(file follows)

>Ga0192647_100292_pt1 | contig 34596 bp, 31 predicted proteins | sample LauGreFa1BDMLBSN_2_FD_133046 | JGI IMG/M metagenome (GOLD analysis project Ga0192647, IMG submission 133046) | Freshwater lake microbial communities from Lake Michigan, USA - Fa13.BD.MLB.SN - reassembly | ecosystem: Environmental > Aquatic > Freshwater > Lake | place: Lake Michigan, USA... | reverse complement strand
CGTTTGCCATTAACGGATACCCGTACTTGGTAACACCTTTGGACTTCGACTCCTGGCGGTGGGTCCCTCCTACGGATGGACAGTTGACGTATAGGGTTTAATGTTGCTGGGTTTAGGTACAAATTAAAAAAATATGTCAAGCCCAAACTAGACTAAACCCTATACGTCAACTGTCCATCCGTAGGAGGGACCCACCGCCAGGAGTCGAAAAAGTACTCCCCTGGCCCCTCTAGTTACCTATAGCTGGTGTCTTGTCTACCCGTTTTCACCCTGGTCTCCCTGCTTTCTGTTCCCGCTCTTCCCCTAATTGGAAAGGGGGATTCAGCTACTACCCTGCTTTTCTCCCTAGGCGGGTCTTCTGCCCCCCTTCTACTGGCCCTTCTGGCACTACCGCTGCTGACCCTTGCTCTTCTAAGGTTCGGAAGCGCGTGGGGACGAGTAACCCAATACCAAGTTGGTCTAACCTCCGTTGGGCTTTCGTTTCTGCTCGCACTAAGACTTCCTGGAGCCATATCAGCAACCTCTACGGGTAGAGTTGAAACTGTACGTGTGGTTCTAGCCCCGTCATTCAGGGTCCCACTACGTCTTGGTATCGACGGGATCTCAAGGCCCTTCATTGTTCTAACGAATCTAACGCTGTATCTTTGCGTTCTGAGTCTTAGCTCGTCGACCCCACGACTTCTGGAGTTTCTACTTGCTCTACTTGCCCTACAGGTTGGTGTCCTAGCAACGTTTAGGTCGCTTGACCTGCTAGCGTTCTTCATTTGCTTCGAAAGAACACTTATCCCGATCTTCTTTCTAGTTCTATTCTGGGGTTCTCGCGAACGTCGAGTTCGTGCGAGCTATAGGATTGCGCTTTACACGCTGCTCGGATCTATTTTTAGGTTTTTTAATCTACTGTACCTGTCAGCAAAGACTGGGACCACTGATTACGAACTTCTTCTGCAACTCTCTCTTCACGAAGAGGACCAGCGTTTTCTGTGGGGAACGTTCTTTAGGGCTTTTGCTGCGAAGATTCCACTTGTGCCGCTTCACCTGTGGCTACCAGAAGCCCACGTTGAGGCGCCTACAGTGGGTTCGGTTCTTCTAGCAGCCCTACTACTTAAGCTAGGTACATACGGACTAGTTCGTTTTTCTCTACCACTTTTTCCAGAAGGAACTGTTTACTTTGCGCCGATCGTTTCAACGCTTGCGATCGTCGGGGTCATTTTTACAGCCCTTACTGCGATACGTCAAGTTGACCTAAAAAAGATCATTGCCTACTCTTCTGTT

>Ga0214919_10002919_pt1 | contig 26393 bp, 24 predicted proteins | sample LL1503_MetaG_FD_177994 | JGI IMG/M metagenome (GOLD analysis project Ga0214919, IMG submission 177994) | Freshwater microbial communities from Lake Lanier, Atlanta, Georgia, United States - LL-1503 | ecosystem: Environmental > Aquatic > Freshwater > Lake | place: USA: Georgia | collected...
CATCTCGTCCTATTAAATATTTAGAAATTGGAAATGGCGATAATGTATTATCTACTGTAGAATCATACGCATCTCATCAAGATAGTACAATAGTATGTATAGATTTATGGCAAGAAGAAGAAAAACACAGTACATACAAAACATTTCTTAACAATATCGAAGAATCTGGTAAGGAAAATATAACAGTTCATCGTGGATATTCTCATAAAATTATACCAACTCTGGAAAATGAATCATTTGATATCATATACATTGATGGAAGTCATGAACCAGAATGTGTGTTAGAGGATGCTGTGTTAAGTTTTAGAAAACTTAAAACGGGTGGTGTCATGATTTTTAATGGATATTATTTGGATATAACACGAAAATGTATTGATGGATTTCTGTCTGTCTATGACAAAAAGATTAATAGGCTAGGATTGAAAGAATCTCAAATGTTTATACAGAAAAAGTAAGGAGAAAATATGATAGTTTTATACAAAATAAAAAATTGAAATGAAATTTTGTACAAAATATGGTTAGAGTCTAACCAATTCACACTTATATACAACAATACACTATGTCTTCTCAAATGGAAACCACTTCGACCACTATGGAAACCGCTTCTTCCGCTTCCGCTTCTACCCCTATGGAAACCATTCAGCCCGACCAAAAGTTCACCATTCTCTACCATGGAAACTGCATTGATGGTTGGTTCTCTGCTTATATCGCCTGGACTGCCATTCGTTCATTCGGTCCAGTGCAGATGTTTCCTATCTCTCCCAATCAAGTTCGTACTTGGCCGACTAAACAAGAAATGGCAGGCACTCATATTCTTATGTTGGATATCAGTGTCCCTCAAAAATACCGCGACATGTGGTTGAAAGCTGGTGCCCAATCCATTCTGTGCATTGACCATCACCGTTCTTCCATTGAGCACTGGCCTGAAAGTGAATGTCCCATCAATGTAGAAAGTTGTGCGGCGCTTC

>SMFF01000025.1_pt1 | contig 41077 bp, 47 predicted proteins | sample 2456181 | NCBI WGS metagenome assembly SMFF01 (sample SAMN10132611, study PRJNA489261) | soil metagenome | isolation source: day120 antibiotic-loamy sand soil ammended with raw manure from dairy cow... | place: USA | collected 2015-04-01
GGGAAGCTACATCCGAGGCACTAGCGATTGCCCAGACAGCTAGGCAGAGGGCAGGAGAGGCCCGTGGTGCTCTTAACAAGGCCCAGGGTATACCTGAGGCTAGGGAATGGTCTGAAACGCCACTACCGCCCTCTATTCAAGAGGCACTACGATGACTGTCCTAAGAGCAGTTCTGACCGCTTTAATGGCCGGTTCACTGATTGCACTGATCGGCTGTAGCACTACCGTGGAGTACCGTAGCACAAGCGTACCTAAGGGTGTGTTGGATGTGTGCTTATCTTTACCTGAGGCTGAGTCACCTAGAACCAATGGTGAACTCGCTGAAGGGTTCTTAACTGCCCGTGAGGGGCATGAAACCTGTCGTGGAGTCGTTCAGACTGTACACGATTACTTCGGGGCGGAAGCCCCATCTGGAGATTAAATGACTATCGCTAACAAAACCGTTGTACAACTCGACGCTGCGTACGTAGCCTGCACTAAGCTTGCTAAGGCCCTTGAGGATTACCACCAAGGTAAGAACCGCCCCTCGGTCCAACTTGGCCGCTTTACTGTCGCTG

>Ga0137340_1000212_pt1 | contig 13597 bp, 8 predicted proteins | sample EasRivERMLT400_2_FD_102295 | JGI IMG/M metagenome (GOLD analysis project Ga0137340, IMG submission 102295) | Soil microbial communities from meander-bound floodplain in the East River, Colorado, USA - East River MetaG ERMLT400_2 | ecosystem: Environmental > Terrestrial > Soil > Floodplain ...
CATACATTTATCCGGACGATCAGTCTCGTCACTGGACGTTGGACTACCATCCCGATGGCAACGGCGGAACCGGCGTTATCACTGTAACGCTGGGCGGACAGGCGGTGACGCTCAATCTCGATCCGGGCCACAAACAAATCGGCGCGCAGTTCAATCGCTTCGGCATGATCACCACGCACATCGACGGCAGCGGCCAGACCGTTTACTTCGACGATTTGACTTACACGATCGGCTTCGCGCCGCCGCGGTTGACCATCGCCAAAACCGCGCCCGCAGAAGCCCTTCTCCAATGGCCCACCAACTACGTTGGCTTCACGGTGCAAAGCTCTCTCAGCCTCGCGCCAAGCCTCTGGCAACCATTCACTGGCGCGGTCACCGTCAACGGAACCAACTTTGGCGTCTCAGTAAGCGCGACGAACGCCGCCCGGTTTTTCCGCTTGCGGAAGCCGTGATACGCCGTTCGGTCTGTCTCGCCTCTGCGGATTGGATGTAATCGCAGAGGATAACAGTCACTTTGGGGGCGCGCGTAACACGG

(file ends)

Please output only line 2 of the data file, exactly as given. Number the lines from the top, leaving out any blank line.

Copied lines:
CGTTTGCCATTAACGGATACCCGTACTTGGTAACACCTTTGGACTTCGACTCCTGGCGGTGGGTCCCTCCTACGGATGGACAGTTGACGTATAGGGTTTAATGTTGCTGGGTTTAGGTACAAATTAAAAAAATATGTCAAGCCCAAACTAGACTAAACCCTATACGTCAACTGTCCATCCGTAGGAGGGACCCACCGCCAGGAGTCGAAAAAGTACTCCCCTGGCCCCTCTAGTTACCTATAGCTGGTGTCTTGTCTACCCGTTTTCACCCTGGTCTCCCTGCTTTCTGTTCCCGCTCTTCCCCTAATTGGAAAGGGGGATTCAGCTACTACCCTGCTTTTCTCCCTAGGCGGGTCTTCTGCCCCCCTTCTACTGGCCCTTCTGGCACTACCGCTGCTGACCCTTGCTCTTCTAAGGTTCGGAAGCGCGTGGGGACGAGTAACCCAATACCAAGTTGGTCTAACCTCCGTTGGGCTTTCGTTTCTGCTCGCACTAAGACTTCCTGGAGCCATATCAGCAACCTCTACGGGTAGAGTTGAAACTGTACGTGTGGTTCTAGCCCCGTCATTCAGGGTCCCACTACGTCTTGGTATCGACGGGATCTCAAGGCCCTTCATTGTTCTAACGAATCTAACGCTGTATCTTTGCGTTCTGAGTCTTAGCTCGTCGACCCCACGACTTCTGGAGTTTCTACTTGCTCTACTTGCCCTACAGGTTGGTGTCCTAGCAACGTTTAGGTCGCTTGACCTGCTAGCGTTCTTCATTTGCTTCGAAAGAACACTTATCCCGATCTTCTTTCTAGTTCTATTCTGGGGTTCTCGCGAACGTCGAGTTCGTGCGAGCTATAGGATTGCGCTTTACACGCTGCTCGGATCTATTTTTAGGTTTTTTAATCTACTGTACCTGTCAGCAAAGACTGGGACCACTGATTACGAACTTCTTCTGCAACTCTCTCTTCACGAAGAGGACCAGCGTTTTCTGTGGGGAACGTTCTTTAGGGCTTTTGCTGCGAAGATTCCACTTGTGCCGCTTCACCTGTGGCTACCAGAAGCCCACGTTGAGGCGCCTACAGTGGGTTCGGTTCTTCTAGCAGCCCTACTACTTAAGCTAGGTACATACGGACTAGTTCGTTTTTCTCTACCACTTTTTCCAGAAGGAACTGTTTACTTTGCGCCGATCGTTTCAACGCTTGCGATCGTCGGGGTCATTTTTACAGCCCTTACTGCGATACGTCAAGTTGACCTAAAAAAGATCATTGCCTACTCTTCTGTT